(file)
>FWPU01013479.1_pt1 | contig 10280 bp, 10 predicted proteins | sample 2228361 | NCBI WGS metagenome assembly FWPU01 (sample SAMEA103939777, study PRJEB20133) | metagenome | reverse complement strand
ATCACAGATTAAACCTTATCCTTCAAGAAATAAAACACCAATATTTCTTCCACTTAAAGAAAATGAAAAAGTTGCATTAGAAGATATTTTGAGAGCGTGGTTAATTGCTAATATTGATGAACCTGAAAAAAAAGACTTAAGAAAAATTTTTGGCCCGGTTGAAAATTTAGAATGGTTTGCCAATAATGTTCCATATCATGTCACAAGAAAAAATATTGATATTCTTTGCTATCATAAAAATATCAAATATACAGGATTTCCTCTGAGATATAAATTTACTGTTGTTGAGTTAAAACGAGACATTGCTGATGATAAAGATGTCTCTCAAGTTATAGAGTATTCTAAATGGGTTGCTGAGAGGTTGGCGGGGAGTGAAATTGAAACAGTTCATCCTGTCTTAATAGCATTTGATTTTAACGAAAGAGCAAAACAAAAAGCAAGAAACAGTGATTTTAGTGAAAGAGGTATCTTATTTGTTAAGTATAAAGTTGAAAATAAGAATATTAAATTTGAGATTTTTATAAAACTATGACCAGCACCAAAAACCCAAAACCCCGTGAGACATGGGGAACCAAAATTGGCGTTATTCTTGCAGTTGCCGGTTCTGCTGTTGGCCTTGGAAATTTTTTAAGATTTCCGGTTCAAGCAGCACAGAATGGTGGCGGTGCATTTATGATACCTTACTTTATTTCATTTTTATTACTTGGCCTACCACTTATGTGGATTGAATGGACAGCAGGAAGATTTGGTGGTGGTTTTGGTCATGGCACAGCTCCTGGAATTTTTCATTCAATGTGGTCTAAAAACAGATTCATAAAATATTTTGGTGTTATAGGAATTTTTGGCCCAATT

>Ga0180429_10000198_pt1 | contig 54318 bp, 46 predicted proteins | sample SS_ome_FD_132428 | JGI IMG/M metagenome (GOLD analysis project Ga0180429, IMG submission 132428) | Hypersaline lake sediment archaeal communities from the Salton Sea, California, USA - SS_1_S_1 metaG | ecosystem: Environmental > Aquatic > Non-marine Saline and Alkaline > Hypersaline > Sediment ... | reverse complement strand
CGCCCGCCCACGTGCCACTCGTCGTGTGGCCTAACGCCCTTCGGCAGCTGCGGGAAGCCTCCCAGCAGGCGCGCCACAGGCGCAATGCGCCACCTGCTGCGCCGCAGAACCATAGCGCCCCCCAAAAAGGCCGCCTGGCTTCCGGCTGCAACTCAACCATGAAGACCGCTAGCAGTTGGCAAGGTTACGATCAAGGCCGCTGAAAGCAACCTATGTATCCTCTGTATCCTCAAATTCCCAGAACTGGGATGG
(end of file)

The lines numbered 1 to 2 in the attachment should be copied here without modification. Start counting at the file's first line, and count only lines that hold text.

>FWPU01013479.1_pt1 | contig 10280 bp, 10 predicted proteins | sample 2228361 | NCBI WGS metagenome assembly FWPU01 (sample SAMEA103939777, study PRJEB20133) | metagenome | reverse complement strand
ATCACAGATTAAACCTTATCCTTCAAGAAATAAAACACCAATATTTCTTCCACTTAAAGAAAATGAAAAAGTTGCATTAGAAGATATTTTGAGAGCGTGGTTAATTGCTAATATTGATGAACCTGAAAAAAAAGACTTAAGAAAAATTTTTGGCCCGGTTGAAAATTTAGAATGGTTTGCCAATAATGTTCCATATCATGTCACAAGAAAAAATATTGATATTCTTTGCTATCATAAAAATATCAAATATACAGGATTTCCTCTGAGATATAAATTTACTGTTGTTGAGTTAAAACGAGACATTGCTGATGATAAAGATGTCTCTCAAGTTATAGAGTATTCTAAATGGGTTGCTGAGAGGTTGGCGGGGAGTGAAATTGAAACAGTTCATCCTGTCTTAATAGCATTTGATTTTAACGAAAGAGCAAAACAAAAAGCAAGAAACAGTGATTTTAGTGAAAGAGGTATCTTATTTGTTAAGTATAAAGTTGAAAATAAGAATATTAAATTTGAGATTTTTATAAAACTATGACCAGCACCAAAAACCCAAAACCCCGTGAGACATGGGGAACCAAAATTGGCGTTATTCTTGCAGTTGCCGGTTCTGCTGTTGGCCTTGGAAATTTTTTAAGATTTCCGGTTCAAGCAGCACAGAATGGTGGCGGTGCATTTATGATACCTTACTTTATTTCATTTTTATTACTTGGCCTACCACTTATGTGGATTGAATGGACAGCAGGAAGATTTGGTGGTGGTTTTGGTCATGGCACAGCTCCTGGAATTTTTCATTCAATGTGGTCTAAAAACAGATTCATAAAATATTTTGGTGTTATAGGAATTTTTGGCCCAATT